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PostPosted: Wed Jul 17, 2019 11:06 am 
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Perkka wrote:
I were also planning to not use the RCA outputs on the NES for sound but to have 2 of the on the expansion module, mainly because then i could reroute sound trough famicom cartridges the correct way which i guess would help with having sound levels the way it was intended. i guess it will make a difference at least.
That would require significant rework of the console. The two signals on the expansion port are "input to NES: mix audio in" and "output from NES: final mix" - there's no place for the Famicom's "amplified audio from 2A03" or "audio input to RF modulator" for a cartridge to stick its audio hardware in the middle.

If you compare the Famicom and NES schematic, "output from NES: final mix" is almost the same as "amplified audio from 2A03", but that's not useful without a place to re-inject audio afterwards.


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PostPosted: Wed Jul 17, 2019 12:48 pm 
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lidnariq wrote:
Perkka wrote:
I were also planning to not use the RCA outputs on the NES for sound but to have 2 of the on the expansion module, mainly because then i could reroute sound trough famicom cartridges the correct way which i guess would help with having sound levels the way it was intended. i guess it will make a difference at least.
That would require significant rework of the console. The two signals on the expansion port are "input to NES: mix audio in" and "output from NES: final mix" - there's no place for the Famicom's "amplified audio from 2A03" or "audio input to RF modulator" for a cartridge to stick its audio hardware in the middle.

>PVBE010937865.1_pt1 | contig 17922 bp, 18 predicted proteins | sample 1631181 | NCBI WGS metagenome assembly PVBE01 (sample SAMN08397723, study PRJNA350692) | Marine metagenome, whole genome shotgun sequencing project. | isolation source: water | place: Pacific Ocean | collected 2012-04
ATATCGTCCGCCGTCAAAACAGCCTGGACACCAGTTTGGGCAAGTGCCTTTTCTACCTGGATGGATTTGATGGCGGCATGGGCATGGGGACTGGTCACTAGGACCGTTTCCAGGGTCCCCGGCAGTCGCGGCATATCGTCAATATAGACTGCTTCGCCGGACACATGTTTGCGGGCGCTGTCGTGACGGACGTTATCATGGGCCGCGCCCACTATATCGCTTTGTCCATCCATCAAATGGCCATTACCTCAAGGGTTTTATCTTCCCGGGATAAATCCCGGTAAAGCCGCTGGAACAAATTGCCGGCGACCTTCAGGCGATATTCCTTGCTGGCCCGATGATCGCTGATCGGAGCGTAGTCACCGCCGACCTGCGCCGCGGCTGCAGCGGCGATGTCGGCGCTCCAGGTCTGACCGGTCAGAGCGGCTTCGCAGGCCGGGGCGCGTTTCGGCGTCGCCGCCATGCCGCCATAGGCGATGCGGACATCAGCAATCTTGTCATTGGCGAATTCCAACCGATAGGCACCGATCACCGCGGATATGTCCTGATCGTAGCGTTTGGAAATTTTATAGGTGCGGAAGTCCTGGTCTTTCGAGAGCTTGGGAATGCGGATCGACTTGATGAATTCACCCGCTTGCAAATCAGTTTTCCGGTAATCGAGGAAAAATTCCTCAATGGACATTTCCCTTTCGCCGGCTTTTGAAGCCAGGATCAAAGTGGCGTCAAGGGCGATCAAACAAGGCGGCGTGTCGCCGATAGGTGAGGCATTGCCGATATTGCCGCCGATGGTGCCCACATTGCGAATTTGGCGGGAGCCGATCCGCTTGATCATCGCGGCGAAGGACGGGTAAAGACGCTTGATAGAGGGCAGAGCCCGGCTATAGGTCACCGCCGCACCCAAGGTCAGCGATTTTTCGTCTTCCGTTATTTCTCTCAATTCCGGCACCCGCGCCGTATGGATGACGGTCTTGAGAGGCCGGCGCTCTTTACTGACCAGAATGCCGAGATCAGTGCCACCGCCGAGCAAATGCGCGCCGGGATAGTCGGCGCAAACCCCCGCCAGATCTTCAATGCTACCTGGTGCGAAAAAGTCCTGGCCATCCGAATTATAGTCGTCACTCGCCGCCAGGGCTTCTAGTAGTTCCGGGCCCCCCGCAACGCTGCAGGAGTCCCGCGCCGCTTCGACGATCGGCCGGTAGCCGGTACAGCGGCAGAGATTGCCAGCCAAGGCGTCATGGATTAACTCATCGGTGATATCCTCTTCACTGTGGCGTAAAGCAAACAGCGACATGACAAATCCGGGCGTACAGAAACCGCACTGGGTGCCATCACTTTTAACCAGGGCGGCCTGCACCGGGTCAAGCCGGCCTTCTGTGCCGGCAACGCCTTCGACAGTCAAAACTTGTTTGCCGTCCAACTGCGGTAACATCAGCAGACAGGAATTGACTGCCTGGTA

If you compare the Famicom and NES schematic, "output from NES: final mix" is almost the same as "amplified audio from 2A03", but that's not useful without a place to re-inject audio afterwards.


Wouldnt that mean:
"output from nes: final mix" ->exp port reroute -> famicom cartridge -> exp port rca connector (possible with amp circuit) -> TV/Aplifier
be more or less like on a famicom?


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PostPosted: Wed Jul 17, 2019 1:07 pm 
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Er. Yes.

How are you handling carts that haven't been modified for this, though?


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PostPosted: Wed Jul 17, 2019 1:20 pm 
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lidnariq wrote:
Er. Yes.

How are you handling carts that haven't been modified for this, though?


Possibly a switch that i can use when playing famicom games and when im not.

so ill be able to switch between
"output from nes: final mix" -> exp port reroute -> famicom cartridge -> exp port rca connector (possible with amp circuit) -> TV/Aplifier
and
"output from nes: final mix" -> exp port rca connector (possible with amp circuit) -> TV/Aplifier

Dunno if i could make something sense if the famicom adapter is connected and then have a relay switch between the two routes.


Because wouldn't this way of outputting famicom sound be more correct then the 47ohm resistor mod most people do?


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PostPosted: Wed Jul 17, 2019 1:54 pm 
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Perkka wrote:
Wouldn't this way of outputting famicom sound be more correct then the 47ohm resistor mod most people do?
47 kiloohm.

But meh? It doesn't really matter how the audio is mixed as long as the balance is close enough to correct: you're unlikely to hear a difference between a properly set mixing resistor and recapitulating the Famicom's audio pathway. There's only one exception I can think of – it seems that one game that uses Namco's 163 puts a lowpass filter in the cartridge. This filter would also affect the 2A03's audio in a Famicom, but would only affect the 163's sound in a modified NES. But this pedantic increase in accuracy would sound muddier: subjectively worse.

Speaking of recapitulating the Famicom's audio pathway, the original Famicom is RF-only, and RF-modulated TV audio has so-called "75µs preemphasis", which requires deemphasis hardware (a lowpass filter at 2kHz) inside the TV. I believe I don't see anything to add this preemphasis inside reverse-engineered schematics of the RF modulator, so audio via an RF stage will be muddier than audio via the front-loader's RCA output.


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PostPosted: Wed Jul 17, 2019 1:59 pm 
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lidnariq wrote:
Perkka wrote:
Wouldn't this way of outputting famicom sound be more correct then the 47ohm resistor mod most people do?
47 kiloohm.